Weekend Two-fer (Friends With Benefits and Captain America: the First Avenger)

Warning: Reviews may contain spoilers

Today I have decided to give you a two for one deal. I saw Friends With Benefits a couple of weeks ago, but was saving the review for its official release. My delay in putting the finishing touches on it lead to the decision to combine the review with Captain America: The First Avenger which I saw on Sunday.


Captain America: The First Avenger

For the uninitiated, as the title states, Captain America is the first Avenger. In sort of a movie flashback, we see how Steve Rodgers, the 4F candidate becomes America’s “supersoldier.” During his latest attempt to enlist in the Army, he catches the attention of German scientist Dr. Erksine and eventually becomes part of the secret Army program that transforms him into our superhero.

At the same time we have the parallel story of the Red Skull (Hugo Weaving) who in a spilt from the Nazi regime takes the special weapons division of the Reich (Hydra) and suits it for his own evil purpose. You can guess what his ultimate objective is.

The convergent protagonist/antagonist stories lead a race against time for our heroes to save the world from a seemingly unstoppable force of evil.

Overall I thought the film was very enjoyable; one reason is the cast. In previous films, Chris Evans has always come off as being a bit of a flashy young hot shot. In Captain America, he plays the role of Steve Rodgers pretty straight and does a good job of it. Hugo Weaving is well, Hugo Weaving – no one does sly villainy quite the way he does. Tommy Lee Jones has many laughs in his role of the gruff, curmudgeonly army officer. I could go on and on but I think you get the point. It similar movies that are brimming with acting talent, it is very easy to get lost in the star count, but in Captain America, there is a very good balance. I must credit the direct Joe Johnston, who was able to get these performances out of his cast.

It would be foolish of me not to mention my favorite part of the film – the visual elements – set design, cinematography, costumers and makeup. I LOVE the vintage look and feel of the picture. I did feel like the production adequately evoked the spirit and look of the WWII era.

Nowadays, most pictures seem to run a minimum of 120 minutes, which can help or hurt a film. At 125 minutes, Captain America passes by at a solid pace and did not lead to much clock-watching on my part. That said a little more could have been to tighten up the story it did feel like some scenes were in just for the sake of it. But that is a minor quibble at best. Actually I have one more quibble – the fact (yet again) that the 3D did nothing to enhance my cinematic experience.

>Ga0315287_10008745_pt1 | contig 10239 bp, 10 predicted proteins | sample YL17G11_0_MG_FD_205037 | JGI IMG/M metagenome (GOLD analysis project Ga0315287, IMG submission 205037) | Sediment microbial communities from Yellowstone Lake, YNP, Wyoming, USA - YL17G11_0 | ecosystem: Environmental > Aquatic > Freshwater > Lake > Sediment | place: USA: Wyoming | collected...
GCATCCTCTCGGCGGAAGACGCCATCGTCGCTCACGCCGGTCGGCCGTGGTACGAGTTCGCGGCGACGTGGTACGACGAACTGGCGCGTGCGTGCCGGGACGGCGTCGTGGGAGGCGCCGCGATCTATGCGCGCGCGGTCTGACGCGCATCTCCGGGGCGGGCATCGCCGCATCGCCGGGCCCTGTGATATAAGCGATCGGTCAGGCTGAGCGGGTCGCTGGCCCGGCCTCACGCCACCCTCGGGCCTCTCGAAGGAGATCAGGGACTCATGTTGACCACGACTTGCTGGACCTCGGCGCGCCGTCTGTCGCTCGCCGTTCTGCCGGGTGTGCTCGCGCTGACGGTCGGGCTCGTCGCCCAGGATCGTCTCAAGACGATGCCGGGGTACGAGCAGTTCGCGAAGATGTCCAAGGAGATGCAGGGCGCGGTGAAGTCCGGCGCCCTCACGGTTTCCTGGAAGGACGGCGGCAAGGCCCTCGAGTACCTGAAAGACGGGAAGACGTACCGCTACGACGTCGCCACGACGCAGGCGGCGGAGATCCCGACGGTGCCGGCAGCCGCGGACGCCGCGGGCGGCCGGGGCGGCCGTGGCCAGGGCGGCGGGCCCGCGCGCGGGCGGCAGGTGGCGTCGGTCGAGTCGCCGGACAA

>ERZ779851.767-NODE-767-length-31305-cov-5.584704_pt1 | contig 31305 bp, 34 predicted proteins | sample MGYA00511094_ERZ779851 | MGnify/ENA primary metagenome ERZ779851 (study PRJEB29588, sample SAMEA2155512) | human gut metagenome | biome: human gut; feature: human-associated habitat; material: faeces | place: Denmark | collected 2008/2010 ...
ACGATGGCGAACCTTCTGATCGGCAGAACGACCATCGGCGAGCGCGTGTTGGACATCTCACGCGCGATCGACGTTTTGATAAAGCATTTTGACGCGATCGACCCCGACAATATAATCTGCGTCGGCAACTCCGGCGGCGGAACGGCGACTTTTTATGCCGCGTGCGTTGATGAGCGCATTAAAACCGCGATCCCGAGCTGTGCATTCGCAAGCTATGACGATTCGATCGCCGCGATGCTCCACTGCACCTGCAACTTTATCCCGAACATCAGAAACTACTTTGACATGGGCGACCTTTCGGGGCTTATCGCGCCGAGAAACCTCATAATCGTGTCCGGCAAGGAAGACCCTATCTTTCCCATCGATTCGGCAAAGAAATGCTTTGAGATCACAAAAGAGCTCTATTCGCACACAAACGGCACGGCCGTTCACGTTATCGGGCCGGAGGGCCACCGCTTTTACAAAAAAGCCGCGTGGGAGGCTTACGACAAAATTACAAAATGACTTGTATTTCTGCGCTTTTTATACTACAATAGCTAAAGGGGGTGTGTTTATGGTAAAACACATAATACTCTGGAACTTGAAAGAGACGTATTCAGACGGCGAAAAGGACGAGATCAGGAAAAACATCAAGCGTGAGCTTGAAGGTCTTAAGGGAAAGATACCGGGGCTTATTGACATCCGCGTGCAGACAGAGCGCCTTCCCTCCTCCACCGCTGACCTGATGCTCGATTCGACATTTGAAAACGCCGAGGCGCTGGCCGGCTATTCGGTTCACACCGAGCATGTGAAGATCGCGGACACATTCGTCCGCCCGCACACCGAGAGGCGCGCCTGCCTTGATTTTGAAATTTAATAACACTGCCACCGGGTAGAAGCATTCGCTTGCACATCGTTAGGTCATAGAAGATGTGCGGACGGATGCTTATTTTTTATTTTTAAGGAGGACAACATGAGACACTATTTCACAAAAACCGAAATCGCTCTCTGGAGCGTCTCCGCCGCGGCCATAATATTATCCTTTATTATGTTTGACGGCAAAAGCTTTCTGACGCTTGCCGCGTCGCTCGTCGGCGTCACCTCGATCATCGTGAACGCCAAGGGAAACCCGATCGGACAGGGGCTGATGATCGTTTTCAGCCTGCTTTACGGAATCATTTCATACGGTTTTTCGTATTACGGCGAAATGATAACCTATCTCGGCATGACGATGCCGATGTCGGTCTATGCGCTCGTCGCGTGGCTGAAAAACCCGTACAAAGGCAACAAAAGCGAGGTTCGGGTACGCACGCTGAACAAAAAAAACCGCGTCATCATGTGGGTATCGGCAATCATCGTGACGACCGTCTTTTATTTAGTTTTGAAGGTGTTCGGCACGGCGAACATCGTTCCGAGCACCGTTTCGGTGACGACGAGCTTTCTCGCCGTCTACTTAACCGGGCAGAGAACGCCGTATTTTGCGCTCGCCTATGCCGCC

In the end, there is not much that could be done to ruin this film (for me). It is definitely a movie where I must simply take it for what it is – a decent comic book story, pretty well acted.

It is important to note that in the Marvel universe, this is the final film that will introduce us to the principle Avengers. We will next see Captain America and company in the $300million spectacle The Avengers set for release in May 2012.

HINT – stay for the ENTIRE credits and then some.


Friends With Benefits

This Mila Kunis-Justin Timberlake starrer began a little shaky for me but at its conclusion, I must admit that I actually enjoyed it. I do not know why it pains me to say something like this, but funny is funny and this film had me laughing quite a few times. Granted it is not “This generation’s When Harry Met Sally” as I have seen it described in some promotional materials, but it was a light-heartedly entertaining movie.

As for the plot, it is pretty straightforward:

  • Boy meets girl
  • Boy + girl Become Friends
  • In a moment of madness/passion whatever, boy + girl decide to hook up – the caveat being that as long as the sex is emotionless and they keep it apart from their friendship. Do you think that is going to work?

This of course s a slight variation on the When Harry Met Sally story in which the theme was that men and women CAN’T be friends because of the sex getting in the way. This film also has the misfortune of following the relatively poorly received No Strings.

This similarity is unfortunate because in spite of the oft-told theme, I was quite amused by this film. The leads obviously have chemistry especially as the movie moved along. The film’s saving grace for was courtesy of the wonderful supporting players, including Patricia Clarkson, Richard Jenkins and Woody Harrelson.

What seemed not to work for me however are elements of the film that you could tell were placed in the film for the sole purpose of getting a laugh. I speak particularly of the “film within a film” – its purpose is   to serve as a device by which we not only get cameos from the likes of Jason Segal and Rashida Jones, but is a send up of Hollywood’s bland treatment of film romance and New York City. The delivery ended up being a bit “blah” for my tastes.

Also someone who loves playing “I know that location” when watching films set in NYC, one thing that got to me was the jumping around between midtown, downtown and all around town in a relatively short period of time. If only it were that easy.

In conclusion, while not up there in my all time favorite rom-coms, I must admit that Friends With Benefits was definitely a pleasant surprise.

I would recommend this movie for: A girls’ night/date night out or in (home viewing).